Biomass pyramids and energy pyramids are two types of ecological "infographics" used by scientists to represent the relationships among elements in a food chain. Scientists can use these kinds of biological pyramids to determine the health of plant and animal populations by using pictures to represent concrete measurements of an ecosystem's parts.
Trophic Levels and Pyramids
"Trophic levels" are the units that biologists visualize in ecological pyramids. A trophic level is the place an organism (a plant or an animal) holds in a food chain -- in other words, what it eats and what eats it. The lowest level is occupied by plants that get their energy directly from the sun -- grass, for example. The next level is occupied by herbivores, such as rabbits that eat the grass. The upper levels are occupied by carnivores that feed on animals in lower trophic levels. Because each level gets energy from the level below it, you can say that it "rests" on the level below. That's what makes the pyramid such a valuable tool for depicting complex ecosystems in simple, easy-to-understand images.
"Biomass" is the estimated, combined dry mass of all the plants or animals in a population. For example, you might calculate the approximate land area covered in grass in the ecosystem you're studying, estimate the mass of all the grass in one square meter and extrapolate to figure the mass of all the grass in that ecosystem. You would do the same for the mass of the rabbit population that eats the grass, and every higher trophic level that eats the rabbits.
To represent this ecosystem as a biomass pyramid, you would show a bar or block representing the mass of the grass (in grams, kilograms or another acceptable measurement for mass); a proportionally smaller block representing the mass of rabbits resting on the first block; and proportionally smaller blocks representing higher-level predators stacked above those. The result would be a "pyramid" showing the biomass of each trophic level, so that you can directly compare each trophic level to every other.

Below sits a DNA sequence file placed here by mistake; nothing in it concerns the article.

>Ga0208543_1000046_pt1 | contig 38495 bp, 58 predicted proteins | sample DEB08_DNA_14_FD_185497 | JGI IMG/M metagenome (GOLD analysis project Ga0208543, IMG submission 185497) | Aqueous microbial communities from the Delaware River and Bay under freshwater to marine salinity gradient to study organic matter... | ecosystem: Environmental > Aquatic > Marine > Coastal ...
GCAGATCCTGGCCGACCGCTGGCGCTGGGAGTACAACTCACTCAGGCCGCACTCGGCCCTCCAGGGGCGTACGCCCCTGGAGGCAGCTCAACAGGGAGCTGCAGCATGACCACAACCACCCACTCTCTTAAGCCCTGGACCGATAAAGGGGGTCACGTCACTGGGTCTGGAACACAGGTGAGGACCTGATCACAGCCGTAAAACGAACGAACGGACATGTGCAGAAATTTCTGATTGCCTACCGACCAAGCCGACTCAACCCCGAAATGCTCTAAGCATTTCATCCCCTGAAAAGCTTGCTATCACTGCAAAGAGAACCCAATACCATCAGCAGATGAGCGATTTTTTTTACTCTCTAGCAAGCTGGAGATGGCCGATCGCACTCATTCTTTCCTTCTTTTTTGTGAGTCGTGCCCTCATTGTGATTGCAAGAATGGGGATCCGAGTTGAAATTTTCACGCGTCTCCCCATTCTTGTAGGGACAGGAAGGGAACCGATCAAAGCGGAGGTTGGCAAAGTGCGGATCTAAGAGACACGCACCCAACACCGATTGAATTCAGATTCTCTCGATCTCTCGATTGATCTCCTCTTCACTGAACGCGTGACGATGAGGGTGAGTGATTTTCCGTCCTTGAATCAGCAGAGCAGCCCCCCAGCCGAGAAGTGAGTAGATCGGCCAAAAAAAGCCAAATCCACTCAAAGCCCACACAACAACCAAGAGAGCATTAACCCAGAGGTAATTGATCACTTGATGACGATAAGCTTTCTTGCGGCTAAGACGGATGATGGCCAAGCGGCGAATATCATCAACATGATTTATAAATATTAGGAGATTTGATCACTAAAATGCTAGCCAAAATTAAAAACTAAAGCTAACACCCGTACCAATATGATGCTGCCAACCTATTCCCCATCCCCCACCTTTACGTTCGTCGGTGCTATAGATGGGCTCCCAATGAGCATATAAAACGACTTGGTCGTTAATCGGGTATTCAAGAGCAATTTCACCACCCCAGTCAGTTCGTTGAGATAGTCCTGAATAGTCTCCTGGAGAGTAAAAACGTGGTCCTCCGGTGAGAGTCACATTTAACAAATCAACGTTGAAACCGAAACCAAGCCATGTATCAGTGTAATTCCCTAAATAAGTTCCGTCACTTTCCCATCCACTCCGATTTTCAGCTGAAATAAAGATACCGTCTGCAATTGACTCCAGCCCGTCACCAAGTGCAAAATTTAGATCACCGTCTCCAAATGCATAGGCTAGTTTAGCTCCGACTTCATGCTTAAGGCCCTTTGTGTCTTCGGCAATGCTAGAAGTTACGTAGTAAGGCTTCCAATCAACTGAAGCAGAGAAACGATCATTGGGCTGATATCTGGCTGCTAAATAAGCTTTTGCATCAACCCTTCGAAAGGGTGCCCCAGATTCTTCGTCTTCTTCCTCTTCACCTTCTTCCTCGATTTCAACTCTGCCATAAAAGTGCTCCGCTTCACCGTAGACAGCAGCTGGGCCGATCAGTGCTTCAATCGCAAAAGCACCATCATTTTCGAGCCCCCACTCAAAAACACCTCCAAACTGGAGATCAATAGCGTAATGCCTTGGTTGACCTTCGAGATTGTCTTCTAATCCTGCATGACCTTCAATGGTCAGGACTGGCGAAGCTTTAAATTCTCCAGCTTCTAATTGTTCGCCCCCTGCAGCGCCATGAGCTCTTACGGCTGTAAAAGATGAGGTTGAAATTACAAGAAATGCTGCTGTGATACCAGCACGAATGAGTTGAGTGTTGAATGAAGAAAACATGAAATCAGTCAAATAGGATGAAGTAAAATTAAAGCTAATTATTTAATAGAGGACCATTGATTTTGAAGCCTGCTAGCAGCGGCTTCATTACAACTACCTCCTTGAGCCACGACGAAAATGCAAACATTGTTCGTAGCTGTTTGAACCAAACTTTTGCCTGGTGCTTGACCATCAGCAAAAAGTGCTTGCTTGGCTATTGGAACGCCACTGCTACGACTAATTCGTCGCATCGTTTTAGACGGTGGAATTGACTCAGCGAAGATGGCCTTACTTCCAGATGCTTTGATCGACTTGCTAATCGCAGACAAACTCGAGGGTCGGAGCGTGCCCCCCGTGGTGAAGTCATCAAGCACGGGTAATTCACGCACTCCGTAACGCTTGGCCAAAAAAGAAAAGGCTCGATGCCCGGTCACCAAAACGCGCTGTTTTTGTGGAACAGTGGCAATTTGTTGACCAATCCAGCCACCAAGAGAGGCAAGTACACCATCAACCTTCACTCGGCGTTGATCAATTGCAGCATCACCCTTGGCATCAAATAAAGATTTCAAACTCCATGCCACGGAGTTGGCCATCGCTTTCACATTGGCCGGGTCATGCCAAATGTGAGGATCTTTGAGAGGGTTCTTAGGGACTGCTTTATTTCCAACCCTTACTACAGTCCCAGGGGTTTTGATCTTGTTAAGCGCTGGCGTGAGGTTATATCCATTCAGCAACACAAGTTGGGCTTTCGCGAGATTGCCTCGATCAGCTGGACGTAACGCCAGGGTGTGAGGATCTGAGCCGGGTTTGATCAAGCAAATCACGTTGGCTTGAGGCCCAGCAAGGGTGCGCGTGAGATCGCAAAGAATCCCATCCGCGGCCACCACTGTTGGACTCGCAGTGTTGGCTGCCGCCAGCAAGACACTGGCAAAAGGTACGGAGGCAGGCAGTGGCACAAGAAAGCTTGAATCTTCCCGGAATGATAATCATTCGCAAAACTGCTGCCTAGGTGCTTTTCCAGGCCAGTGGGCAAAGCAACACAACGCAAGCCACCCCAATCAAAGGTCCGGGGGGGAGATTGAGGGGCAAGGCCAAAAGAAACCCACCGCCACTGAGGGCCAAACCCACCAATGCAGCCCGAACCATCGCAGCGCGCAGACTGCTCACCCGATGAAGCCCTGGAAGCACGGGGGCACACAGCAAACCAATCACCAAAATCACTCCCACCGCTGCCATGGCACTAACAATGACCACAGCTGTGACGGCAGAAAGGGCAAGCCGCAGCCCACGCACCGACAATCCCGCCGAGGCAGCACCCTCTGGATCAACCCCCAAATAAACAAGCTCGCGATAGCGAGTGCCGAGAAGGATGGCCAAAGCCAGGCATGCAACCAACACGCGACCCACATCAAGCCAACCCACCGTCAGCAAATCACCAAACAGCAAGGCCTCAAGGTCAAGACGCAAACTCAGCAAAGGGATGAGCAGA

Energy pyramids use the same kind of graphic representation, but rather than using biomass measurements, they show energy flow in an ecosystem or community. Each level of the pyramid shows a bar or block that represents the amount of energy that trophic level gets by eating members of the level below it. Energy is lost at each level, so (as with biomass pyramids) the upper levels are smaller than the lower levels, resulting in the classic "pyramid" shape.
Energy Transfer in Ecosystems
According to the Annenberg Learner website, up to 90 percent of energy that enters one step of the food chain is lost before the remaining 10 percent gets passed up to the next trophic level. The energy any organism consumes powers life processes (and some is lost to the world as heat), so it makes sense that an animal only passes on a small amount of the energy it has eaten on to the animal that eats it.
The more steps between plant producers at the bottom and higher-order predators at the top, the more energy is lost in the climb up the pyramid. That energy loss also explains why biomass pyramids usually keep the classic pyramid shape -- energy loss means the lower trophic levels can only support small numbers of the predators at the top, so there is less overall biomass at higher levels than among producers at the pyramid base.
About the Author
Ellie Maclin is freelance writer with more than 10 years of experience. She contributes to online and print publications, specializing in topics such as historical places, archaeology and sustainable living. Maclin holds an M.S. in archaeological resource management from the University of Georgia, as well as a B.A. with honors in anthropology from the University of North Carolina.